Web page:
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Coronavirus

WHO Finally Acknowledges Possibility of COVID-19 Airborne Transmission

The World Health Organization (WHO) on Thursday heeded calls from more than 200 scientists, who urged the global health authority to acknowledge that COVID-19 may spread by air.

Previously, the WHO said contact with large respiratory droplets, like those expelled in a sick person’s cough or sneeze, appeared to be the primary way COVID-19 spreads. But in a highly publicized letter published earlier this week, a large group of scientists argued the WHO’s guidance neglected to adequately address another important route of transmission: inhaling tiny respiratory particles generated by a sick person, which can remain suspended in the air indoors for hours.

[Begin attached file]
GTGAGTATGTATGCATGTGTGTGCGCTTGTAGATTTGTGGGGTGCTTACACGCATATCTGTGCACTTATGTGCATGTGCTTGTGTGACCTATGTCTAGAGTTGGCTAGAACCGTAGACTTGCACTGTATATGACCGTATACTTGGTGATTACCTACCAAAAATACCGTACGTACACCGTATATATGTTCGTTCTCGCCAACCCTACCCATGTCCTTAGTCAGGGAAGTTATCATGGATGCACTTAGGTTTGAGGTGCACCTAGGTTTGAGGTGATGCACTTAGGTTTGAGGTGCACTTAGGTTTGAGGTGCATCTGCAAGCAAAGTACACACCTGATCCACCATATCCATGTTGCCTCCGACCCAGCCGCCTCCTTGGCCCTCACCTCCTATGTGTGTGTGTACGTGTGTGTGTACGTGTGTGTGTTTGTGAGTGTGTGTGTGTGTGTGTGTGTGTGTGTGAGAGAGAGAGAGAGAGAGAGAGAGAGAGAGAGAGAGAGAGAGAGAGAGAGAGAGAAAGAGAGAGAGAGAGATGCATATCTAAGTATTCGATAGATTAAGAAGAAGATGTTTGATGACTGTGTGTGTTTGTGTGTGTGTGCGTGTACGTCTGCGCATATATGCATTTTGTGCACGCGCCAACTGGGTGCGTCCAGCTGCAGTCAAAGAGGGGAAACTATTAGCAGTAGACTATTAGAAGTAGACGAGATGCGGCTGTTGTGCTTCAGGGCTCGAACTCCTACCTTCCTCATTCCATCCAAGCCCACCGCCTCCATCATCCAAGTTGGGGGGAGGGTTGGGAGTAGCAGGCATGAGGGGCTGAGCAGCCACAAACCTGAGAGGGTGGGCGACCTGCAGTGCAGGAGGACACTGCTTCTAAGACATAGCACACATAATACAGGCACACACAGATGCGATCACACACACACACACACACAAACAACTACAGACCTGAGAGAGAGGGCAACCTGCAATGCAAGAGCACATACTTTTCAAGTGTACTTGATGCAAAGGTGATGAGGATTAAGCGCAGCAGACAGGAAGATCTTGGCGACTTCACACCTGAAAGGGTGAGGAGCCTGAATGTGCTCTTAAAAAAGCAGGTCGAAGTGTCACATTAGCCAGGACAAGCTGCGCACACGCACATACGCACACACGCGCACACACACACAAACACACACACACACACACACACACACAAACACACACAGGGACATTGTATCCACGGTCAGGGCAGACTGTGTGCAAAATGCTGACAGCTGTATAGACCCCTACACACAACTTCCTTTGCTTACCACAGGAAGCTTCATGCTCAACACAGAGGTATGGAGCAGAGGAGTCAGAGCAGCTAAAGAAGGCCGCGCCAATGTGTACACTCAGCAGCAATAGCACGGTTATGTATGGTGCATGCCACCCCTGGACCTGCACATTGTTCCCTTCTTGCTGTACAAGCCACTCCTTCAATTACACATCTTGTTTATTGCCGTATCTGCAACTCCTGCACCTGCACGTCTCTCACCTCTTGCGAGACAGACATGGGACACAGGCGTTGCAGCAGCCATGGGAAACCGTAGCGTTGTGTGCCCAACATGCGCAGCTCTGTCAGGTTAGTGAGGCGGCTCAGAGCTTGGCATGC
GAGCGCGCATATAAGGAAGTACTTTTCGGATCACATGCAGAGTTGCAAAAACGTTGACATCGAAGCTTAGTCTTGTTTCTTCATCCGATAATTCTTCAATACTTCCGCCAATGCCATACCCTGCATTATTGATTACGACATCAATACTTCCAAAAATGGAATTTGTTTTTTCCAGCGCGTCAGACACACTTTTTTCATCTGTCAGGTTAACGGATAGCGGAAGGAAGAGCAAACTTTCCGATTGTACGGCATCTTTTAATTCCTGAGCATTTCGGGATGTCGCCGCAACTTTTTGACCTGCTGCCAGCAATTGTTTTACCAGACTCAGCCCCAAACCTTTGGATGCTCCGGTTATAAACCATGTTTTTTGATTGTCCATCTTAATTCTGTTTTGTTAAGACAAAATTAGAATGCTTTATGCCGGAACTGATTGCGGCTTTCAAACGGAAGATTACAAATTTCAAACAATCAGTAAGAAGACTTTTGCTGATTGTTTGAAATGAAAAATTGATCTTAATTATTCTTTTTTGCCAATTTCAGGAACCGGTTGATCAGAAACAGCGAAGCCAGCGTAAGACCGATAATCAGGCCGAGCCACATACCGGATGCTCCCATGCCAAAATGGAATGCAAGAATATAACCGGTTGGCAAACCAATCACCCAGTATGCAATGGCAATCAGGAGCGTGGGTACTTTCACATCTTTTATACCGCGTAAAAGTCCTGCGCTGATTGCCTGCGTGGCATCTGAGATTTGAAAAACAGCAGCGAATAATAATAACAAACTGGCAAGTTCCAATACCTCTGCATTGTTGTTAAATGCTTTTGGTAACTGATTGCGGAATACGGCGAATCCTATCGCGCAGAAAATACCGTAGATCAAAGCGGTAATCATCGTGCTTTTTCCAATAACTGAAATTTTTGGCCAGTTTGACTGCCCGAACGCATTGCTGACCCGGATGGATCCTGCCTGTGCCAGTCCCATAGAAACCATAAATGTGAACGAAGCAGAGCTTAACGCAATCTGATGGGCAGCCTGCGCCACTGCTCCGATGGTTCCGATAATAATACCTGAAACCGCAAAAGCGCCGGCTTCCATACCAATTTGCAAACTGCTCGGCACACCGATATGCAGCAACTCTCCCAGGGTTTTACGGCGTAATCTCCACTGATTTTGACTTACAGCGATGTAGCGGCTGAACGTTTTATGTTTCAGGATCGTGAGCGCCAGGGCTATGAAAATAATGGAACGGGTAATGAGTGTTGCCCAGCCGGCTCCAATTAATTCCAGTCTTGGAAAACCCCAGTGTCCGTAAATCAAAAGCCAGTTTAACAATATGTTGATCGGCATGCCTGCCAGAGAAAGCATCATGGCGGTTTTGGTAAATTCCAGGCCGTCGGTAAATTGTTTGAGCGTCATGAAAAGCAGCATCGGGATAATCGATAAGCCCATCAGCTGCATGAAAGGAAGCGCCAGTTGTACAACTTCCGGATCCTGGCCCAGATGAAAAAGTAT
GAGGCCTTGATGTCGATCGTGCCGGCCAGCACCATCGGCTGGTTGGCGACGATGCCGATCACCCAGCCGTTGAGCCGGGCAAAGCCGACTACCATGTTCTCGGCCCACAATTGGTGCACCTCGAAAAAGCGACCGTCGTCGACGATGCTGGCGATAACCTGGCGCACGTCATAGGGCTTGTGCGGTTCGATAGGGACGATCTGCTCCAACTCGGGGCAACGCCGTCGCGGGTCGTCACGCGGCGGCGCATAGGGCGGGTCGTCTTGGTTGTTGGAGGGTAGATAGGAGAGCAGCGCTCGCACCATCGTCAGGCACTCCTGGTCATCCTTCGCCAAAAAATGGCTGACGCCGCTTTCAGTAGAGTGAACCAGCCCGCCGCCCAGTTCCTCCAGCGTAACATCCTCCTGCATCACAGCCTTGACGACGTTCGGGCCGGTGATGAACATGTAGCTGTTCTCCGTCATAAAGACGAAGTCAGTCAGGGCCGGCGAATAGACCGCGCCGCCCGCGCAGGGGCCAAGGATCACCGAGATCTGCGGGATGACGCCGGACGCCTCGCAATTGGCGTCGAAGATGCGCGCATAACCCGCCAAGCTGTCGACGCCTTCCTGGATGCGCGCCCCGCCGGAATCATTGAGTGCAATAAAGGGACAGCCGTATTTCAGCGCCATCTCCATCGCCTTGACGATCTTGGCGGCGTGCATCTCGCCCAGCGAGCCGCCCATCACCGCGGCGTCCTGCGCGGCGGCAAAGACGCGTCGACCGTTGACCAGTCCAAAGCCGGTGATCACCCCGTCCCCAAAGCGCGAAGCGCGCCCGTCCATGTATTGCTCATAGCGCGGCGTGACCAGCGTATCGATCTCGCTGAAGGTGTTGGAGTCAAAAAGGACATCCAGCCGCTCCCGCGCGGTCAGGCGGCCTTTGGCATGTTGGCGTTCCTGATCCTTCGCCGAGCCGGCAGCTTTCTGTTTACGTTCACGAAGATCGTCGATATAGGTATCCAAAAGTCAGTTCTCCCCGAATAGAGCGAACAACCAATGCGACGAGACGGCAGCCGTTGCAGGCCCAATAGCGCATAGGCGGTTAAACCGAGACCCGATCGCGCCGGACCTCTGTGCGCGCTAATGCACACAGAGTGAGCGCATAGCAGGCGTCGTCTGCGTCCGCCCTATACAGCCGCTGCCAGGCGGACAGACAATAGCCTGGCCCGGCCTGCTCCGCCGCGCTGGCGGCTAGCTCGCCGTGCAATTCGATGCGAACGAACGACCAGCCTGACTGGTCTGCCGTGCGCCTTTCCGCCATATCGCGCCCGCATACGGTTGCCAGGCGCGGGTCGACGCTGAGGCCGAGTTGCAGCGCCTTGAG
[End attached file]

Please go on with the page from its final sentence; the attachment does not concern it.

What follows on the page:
In a scientific brief published Thursday, the WHO allowed that “short-range aerosol transmission, particularly in specific indoor locations, such as crowded and inadequately ventilated spaces over a prolonged period of time with infected persons cannot be ruled out.” Still, it maintained that further studies on airborne transmission are needed, and said the evidence is strongest for respiratory droplet transmission.

Read the source article at time.com

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